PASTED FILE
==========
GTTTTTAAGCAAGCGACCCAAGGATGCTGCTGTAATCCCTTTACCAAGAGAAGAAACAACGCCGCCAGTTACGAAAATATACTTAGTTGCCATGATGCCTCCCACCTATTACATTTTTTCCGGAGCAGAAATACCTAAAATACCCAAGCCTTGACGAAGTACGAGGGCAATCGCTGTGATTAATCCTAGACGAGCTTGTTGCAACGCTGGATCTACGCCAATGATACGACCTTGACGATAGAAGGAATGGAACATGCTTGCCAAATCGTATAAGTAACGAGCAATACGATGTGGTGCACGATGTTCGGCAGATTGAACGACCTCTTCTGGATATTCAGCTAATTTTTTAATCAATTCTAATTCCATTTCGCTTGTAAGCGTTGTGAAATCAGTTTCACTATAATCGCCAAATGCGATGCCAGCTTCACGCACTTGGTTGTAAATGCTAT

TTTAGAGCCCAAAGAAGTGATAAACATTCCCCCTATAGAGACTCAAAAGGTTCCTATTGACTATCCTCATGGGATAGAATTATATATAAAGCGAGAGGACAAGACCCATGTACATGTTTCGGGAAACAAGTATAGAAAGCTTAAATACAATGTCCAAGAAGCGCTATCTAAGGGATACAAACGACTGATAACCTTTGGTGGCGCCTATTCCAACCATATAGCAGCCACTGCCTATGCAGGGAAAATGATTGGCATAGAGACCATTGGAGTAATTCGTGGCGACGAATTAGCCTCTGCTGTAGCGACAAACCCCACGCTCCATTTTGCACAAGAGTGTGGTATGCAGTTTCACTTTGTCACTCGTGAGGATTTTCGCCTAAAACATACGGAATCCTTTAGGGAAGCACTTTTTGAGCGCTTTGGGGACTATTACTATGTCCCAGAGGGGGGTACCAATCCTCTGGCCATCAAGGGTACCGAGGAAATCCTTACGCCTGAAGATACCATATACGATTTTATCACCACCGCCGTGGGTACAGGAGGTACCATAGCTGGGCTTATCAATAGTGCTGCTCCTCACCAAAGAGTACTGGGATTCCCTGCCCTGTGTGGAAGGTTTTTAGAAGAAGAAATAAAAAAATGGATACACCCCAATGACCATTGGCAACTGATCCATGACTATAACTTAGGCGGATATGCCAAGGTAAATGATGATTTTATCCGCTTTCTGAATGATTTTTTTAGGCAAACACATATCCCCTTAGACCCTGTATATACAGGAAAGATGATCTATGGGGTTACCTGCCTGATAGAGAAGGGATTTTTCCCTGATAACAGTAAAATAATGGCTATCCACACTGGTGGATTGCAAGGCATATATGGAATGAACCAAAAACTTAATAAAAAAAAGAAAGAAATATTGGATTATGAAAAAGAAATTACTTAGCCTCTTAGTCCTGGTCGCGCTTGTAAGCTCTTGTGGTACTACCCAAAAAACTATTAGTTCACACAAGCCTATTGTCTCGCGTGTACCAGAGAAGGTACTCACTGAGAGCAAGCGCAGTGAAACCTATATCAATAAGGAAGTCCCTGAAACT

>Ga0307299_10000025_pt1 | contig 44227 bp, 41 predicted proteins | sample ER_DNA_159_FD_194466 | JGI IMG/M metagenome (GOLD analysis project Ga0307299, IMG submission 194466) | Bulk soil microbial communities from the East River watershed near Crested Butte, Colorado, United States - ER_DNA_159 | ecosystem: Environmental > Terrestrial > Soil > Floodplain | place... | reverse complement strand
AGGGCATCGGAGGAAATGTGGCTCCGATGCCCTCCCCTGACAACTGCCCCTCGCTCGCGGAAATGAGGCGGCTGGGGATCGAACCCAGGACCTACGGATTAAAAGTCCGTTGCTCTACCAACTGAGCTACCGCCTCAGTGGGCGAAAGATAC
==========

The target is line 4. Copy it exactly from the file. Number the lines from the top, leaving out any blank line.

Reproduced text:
AGGGCATCGGAGGAAATGTGGCTCCGATGCCCTCCCCTGACAACTGCCCCTCGCTCGCGGAAATGAGGCGGCTGGGGATCGAACCCAGGACCTACGGATTAAAAGTCCGTTGCTCTACCAACTGAGCTACCGCCTCAGTGGGCGAAAGATAC